There’s a new season of Todd Margaret completed, the first since 2012. What’s the difference in working on a comedy in England as opposed to working on one in America?
It’s really about how they structure everything about the show, whether it’s the workday to how it’s released to how you actually produce it. In the States, you have way more shows ordered. And for the point of this discussion, let’s make a distinction between networks and cable. In cable, you can do 10 shows. But networks always order 18 to 21, and there’s a whole machine to it. You get a writers’ room and crank them out, and you’re shooting episode seven while you’re writing episode 14 and you’re editing episode four. It’s all these different parts.
In Britain, your order is six [episodes], and they don’t have seasons there like we do here. They don’t have that whole pilot craziness, and you can take your time. The great thing about doing it that way — especially for something like Todd Margaret, which is very story-intensive — is that you can write everything, then you can go shoot everything and then you can post everything.
A lot of your standup stuff is pretty controversial. I’d have to imagine it would be jarring for someone who only knew you as Tobias (Fünke, Cross’ character on Arrested Development) to hear you do your material.
I’ve had people walking out of my sets since I’ve been doing standup, and it hasn’t changed. I think of the 12 shows I’ve done so far [this tour], eight of them have had people, not angrily like “You’re the devil!” and demanding their money back, but there’s a portion of the show where people will walk out. And inevitably at every show there’s going to be a handful of people who don’t know about my standup and just go, “Oh, hey, Tobias is doing standup. Let’s go hear those jokes. Maybe he’ll do some pratfalls!” And they have no idea about my particular stance on the right wing or religion or whatever, and they don’t want to hear it. But it’s to be expected. You can’t get on stage and say basically the equivalent of “Catholics are idiots” without expecting people to take offense at it.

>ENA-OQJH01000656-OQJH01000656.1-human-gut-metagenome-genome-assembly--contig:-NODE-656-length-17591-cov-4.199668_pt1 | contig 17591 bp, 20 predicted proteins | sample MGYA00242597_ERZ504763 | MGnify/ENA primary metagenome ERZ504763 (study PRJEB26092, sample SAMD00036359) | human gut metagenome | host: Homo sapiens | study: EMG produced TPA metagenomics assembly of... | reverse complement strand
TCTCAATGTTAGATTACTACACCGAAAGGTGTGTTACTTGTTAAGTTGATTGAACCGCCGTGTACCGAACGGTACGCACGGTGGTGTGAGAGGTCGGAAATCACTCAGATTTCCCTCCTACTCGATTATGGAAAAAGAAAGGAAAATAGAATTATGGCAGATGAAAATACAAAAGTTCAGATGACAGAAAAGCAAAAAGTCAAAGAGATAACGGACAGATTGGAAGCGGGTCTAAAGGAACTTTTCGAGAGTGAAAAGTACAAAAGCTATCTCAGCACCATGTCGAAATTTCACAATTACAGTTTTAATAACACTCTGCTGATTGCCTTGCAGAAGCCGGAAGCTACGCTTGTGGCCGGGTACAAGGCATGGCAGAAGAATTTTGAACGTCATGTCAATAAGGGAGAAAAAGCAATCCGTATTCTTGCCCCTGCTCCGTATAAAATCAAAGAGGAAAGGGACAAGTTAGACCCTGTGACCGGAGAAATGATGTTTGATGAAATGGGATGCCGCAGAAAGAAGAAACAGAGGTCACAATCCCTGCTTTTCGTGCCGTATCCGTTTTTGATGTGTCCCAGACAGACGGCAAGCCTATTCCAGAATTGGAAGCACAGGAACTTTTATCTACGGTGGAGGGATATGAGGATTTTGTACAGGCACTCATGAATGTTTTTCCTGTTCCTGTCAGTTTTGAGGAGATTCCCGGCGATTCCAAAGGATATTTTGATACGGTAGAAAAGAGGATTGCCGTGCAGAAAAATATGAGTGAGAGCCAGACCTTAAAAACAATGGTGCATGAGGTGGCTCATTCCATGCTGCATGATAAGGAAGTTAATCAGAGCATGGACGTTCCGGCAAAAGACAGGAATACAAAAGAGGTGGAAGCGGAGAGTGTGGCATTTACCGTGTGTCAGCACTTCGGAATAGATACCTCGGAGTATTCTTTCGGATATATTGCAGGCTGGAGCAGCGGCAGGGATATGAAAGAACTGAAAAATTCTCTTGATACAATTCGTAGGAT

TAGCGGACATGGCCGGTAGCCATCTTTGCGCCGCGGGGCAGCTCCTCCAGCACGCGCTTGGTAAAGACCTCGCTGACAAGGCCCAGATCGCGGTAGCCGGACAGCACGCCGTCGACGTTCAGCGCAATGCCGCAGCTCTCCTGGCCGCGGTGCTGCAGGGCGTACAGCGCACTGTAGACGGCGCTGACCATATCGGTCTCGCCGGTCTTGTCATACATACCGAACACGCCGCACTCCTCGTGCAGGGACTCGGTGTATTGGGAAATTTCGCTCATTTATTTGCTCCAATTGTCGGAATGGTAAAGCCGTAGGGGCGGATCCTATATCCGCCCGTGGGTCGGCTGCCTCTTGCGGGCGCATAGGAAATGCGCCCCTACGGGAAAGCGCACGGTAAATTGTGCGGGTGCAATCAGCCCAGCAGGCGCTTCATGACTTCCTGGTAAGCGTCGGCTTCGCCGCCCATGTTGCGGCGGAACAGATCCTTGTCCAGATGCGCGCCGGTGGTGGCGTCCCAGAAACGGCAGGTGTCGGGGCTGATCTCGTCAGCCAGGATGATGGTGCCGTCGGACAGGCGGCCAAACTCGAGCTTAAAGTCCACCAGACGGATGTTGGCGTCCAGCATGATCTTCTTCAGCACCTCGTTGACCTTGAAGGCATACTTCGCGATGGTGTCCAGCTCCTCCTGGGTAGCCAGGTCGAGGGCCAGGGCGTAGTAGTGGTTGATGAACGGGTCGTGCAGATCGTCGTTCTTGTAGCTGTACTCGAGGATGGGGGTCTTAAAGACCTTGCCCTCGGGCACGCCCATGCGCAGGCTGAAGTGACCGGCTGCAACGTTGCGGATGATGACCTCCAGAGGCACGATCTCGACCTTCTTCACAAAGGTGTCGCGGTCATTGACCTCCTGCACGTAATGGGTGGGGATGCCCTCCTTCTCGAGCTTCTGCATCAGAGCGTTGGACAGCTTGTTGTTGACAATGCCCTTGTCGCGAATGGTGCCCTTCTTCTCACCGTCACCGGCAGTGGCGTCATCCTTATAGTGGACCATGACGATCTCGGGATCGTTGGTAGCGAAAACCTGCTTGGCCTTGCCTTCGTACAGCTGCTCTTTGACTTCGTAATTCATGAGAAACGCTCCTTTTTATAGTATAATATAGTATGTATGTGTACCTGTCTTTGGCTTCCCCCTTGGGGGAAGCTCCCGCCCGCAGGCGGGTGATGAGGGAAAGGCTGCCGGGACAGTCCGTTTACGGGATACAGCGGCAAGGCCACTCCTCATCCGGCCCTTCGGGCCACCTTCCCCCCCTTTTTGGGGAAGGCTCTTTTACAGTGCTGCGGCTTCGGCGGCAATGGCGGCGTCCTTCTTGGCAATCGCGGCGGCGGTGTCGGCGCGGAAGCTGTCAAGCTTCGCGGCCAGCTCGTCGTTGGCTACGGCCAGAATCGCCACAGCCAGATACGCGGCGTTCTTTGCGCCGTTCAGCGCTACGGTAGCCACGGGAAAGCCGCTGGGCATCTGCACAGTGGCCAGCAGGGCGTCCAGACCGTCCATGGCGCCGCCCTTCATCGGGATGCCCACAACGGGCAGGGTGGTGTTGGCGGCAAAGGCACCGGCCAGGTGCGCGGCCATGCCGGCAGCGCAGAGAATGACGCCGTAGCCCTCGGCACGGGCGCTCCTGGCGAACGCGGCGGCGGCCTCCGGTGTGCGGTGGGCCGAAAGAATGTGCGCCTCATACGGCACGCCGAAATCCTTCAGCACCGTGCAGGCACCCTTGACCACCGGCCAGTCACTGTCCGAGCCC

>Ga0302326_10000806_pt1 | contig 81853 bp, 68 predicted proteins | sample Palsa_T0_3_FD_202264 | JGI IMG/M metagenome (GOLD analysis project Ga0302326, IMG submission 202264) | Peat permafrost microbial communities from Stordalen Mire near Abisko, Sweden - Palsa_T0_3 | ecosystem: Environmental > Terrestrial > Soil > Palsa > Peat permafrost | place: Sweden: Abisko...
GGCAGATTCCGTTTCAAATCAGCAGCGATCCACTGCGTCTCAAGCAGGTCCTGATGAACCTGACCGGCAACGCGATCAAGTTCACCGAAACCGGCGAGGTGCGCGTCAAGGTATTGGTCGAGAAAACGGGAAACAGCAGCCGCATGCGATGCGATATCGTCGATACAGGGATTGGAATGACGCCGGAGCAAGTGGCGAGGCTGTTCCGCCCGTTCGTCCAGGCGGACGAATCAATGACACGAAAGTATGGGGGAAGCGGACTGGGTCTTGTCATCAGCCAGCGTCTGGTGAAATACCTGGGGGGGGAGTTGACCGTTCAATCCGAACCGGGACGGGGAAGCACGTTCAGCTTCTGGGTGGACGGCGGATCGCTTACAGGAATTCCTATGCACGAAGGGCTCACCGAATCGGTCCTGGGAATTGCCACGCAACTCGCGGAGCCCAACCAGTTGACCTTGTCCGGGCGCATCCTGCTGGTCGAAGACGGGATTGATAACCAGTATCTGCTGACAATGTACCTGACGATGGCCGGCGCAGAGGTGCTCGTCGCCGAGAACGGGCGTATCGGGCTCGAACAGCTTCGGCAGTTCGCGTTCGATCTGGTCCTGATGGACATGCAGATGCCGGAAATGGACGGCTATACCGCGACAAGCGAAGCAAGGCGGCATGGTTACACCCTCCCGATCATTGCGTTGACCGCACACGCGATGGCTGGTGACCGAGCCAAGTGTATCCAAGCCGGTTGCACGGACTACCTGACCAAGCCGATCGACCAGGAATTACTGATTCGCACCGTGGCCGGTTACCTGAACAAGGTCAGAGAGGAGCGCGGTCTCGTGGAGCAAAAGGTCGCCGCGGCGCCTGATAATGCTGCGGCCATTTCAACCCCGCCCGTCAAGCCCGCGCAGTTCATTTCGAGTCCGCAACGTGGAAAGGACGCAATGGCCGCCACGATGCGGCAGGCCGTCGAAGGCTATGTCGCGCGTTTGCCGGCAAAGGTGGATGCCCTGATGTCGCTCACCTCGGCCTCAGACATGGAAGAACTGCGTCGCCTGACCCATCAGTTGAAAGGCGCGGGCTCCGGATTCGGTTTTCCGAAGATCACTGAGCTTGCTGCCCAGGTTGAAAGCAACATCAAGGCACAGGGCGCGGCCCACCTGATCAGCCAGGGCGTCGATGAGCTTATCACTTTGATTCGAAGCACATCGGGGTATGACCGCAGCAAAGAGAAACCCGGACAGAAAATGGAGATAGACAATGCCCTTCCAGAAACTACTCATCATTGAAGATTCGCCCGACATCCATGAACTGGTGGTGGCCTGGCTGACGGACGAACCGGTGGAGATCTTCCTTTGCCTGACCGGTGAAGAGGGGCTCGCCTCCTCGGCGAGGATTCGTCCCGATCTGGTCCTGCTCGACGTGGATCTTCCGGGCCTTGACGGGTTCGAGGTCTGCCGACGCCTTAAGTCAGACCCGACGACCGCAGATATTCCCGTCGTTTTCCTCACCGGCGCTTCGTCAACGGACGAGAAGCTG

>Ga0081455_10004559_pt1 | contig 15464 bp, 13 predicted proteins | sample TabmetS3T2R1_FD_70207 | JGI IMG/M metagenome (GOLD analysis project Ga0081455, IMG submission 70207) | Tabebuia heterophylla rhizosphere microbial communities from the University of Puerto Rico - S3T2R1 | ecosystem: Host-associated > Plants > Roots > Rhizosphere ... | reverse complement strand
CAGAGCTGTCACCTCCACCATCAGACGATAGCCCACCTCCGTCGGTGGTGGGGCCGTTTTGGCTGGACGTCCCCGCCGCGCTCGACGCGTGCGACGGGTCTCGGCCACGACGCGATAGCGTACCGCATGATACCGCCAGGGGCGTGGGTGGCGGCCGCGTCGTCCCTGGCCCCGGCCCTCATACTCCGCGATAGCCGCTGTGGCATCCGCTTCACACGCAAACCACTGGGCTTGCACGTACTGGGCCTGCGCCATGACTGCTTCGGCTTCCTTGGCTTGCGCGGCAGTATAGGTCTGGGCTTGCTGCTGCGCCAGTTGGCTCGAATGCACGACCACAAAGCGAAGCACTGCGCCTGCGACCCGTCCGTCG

With all these different things you’ve been in, how has your audience changed since the last time you went on tour?
Well, they’re just as white as ever. I would say there are more beards in the audience, and there’s definitely more beard on stage. But the one thing I’ve noticed, that I suppose is inevitable but really pretty cool, is that as I’ve gotten older, the audience has expanded. When I started, a lot of the crowd was college-age, mid-20s, and you didn’t see a whole lot of 45-year-olds at the show. And now, you see a bunch of 45-year-olds, and you still see a bunch of college kids in their 20s. But again, about as white as can be.